QSAR-Driven Pharmacophore Elucidation?
Picking  relevant 3D pharmacophore triplets that correlate to the measured metabolic stability with respect to a given cytochrome (CYP 2D6) allows highlighting feature combinations that appear to facilitate binding to the enzyme in a way that aids substrate oxidation. However, it is highly unclear why pharmacophore signatures account for both the actual mechanistic aspect they were designed for – that is the ability of a substrate to be bound by the enzymatic site – and, in addition, predict whether the oxidation of the bound ligand will take place or not. True, no binding logically implies no metabolization – in this sense, filtering out the compounds that cannot possibly fit into the 2D6 active site is already significant. However, binding does not automatically imply metabolization – the article does not make a clear distinction between cytochrome inhibition and metabolic stability. QSAR, however, has long since been known to typically rely on correlations void of any causal background: the fact that metabolically unstable compounds tend to have a common signature in terms of 3D pharmacophore fingerprints does not yet imply that the respective triplets are mechanistically involved in the studied property. In this particular case, selected pharmacophore features seem to match reasonably well known anchoring points in the CYP 2D6 site (which is still, per se, insufficient to explain stability). Other studies [30, 31] have clearly highlighted that valid pharmacophore descriptor-based QSARs are more likely to evidence typical signatures of actives versus inactives. Such signatures may converge toward the set of required binding interactions only if care is taken to use a highly diverse training set. In this context [30, 68, 69], it is worth mentioning that 3D information is not needed to highlight different pharmacophore pattern signatures – therefore, 2D pharmacophore fingerprints  are as useful in QSARs as their 3D counterparts (if not more useful, since void of conformational sampling artifacts).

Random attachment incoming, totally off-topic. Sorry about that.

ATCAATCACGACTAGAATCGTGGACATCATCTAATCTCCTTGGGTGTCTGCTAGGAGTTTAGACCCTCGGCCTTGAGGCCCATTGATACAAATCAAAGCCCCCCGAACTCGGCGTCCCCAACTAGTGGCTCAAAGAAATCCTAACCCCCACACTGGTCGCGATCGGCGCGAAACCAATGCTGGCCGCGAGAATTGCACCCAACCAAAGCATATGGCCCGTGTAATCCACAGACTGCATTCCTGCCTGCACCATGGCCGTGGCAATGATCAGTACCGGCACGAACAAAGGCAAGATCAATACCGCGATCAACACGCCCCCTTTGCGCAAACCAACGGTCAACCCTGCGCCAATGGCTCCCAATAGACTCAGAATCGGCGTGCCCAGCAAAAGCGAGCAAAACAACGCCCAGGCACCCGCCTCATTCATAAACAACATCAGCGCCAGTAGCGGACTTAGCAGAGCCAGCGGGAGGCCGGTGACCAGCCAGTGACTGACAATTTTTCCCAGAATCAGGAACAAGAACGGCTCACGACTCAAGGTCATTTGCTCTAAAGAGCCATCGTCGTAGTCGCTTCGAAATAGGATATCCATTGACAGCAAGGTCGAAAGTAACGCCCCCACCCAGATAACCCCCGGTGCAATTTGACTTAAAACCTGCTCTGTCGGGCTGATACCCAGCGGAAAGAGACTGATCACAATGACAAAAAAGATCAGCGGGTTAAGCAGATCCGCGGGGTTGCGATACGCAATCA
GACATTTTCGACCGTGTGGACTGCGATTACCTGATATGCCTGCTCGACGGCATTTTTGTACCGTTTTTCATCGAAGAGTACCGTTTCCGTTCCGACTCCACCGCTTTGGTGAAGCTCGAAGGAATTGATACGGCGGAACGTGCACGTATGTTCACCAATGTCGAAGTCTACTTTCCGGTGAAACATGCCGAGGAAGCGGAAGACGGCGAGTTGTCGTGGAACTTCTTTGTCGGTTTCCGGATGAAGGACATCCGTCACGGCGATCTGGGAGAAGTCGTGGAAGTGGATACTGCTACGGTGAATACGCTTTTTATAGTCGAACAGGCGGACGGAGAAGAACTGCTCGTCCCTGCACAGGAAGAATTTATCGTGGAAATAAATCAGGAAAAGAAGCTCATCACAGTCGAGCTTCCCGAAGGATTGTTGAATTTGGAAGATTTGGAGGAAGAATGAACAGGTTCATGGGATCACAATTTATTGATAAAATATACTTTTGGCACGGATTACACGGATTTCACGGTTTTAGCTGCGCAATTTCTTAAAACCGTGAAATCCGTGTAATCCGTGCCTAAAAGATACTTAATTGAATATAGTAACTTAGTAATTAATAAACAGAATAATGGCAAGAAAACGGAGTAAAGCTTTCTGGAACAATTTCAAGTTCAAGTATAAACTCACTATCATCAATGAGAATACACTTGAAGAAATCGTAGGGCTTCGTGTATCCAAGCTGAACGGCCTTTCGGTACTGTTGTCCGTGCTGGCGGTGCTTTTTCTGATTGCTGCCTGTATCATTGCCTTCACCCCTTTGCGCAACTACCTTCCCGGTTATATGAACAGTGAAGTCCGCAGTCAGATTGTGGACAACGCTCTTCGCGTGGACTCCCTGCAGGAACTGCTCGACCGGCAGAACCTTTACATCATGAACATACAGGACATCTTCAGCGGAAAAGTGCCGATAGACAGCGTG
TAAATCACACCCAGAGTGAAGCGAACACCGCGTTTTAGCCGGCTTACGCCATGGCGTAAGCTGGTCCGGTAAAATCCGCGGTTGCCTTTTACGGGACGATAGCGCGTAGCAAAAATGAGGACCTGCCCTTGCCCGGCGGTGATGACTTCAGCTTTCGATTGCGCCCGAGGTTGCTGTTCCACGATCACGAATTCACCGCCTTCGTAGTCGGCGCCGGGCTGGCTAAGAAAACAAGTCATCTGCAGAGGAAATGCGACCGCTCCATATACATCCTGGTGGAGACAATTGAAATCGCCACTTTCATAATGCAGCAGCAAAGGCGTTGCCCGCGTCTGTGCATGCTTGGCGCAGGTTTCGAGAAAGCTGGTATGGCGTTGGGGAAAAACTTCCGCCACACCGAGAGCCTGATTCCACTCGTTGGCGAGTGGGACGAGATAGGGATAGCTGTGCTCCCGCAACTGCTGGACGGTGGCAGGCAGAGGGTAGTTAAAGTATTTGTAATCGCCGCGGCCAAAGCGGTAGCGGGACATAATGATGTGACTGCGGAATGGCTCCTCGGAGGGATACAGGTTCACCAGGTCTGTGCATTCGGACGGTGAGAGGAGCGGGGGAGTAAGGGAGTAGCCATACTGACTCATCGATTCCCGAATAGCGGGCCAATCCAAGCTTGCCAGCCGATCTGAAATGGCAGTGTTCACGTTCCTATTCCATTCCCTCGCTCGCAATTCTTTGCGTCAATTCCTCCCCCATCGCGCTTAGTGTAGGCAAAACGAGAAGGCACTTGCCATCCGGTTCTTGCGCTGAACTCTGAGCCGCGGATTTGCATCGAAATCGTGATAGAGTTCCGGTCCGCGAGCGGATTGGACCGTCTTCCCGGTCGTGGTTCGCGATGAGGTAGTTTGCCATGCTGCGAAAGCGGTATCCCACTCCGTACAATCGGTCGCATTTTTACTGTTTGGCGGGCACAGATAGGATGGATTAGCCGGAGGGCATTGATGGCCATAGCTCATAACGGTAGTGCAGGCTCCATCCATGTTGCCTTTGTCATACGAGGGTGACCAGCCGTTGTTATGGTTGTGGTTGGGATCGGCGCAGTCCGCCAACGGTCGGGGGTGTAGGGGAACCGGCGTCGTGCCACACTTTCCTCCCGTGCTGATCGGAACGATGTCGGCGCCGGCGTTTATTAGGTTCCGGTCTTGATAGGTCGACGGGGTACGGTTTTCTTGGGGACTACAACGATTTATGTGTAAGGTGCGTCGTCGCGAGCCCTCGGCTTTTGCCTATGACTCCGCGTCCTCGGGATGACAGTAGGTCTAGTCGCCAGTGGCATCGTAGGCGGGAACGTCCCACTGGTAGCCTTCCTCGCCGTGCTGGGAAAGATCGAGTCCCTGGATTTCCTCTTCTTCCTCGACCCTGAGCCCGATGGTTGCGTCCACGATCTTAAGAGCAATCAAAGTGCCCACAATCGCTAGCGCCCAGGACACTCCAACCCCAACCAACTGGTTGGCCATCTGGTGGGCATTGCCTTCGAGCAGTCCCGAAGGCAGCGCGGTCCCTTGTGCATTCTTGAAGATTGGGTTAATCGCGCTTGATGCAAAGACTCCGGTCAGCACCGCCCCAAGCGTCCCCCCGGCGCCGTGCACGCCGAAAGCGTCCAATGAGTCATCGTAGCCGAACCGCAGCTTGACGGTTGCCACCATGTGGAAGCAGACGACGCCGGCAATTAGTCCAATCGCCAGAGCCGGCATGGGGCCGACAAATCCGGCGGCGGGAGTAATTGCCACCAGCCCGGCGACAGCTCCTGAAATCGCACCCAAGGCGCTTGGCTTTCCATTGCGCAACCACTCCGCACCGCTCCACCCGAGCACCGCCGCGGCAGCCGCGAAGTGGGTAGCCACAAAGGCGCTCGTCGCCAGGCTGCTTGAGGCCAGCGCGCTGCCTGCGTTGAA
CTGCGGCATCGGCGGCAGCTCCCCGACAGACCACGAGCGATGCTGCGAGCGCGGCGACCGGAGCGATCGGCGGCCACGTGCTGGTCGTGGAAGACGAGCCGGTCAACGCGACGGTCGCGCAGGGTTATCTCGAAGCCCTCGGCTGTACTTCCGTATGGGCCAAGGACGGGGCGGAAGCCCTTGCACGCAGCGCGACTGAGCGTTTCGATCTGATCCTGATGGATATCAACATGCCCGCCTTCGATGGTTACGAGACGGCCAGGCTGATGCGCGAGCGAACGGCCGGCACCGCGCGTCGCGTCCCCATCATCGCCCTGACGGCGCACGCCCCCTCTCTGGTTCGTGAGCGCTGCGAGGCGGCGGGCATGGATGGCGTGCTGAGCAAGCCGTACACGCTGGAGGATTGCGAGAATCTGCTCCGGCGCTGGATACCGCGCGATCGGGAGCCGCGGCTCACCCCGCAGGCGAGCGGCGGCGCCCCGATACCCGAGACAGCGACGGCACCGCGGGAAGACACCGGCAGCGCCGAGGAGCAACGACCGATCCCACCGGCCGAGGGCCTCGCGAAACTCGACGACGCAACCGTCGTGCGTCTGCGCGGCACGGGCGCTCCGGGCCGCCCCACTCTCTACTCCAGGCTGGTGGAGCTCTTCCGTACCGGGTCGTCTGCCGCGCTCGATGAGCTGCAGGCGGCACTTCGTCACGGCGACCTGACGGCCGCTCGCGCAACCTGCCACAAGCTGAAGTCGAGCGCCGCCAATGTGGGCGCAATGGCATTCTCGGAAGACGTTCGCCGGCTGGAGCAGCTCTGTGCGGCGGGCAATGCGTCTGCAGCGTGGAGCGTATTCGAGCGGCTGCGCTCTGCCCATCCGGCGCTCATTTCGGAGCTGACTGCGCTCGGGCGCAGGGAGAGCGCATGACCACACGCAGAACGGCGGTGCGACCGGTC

Clique detection is a graph-theoretical approach mining for frequent common subgraphs within a set of graphs. A recent paper  reports an adaptation of this algorithm to deal with ligand-based pharmacophore elucidation while describing the pharmacophore pattern of each conformer in each ligand as a doubly annotated fully connected graph. Vertices are “colored” by the represented pharmacophore type while edges linking each feature to all the others are labeled by the corresponding Euclidean distances in a conformer. A first implementation mines all frequent cliques that are present in at least one of the conformers of each (or a portion of all) molecules. The second algorithm exploits the similarities among the different conformers and achieves significant speedups. These algorithms are able to scale to data sets with arbitrarily large number of conformers per molecule and identify multiple ligand binding modes or multiple binding sites of the target. A related approach is used by the MedSumo-Lig  software to calculate the match score of the graphs of pharmacophore triangles found in ligands.
Artificial Intelligence in Pharmacophore Elucidation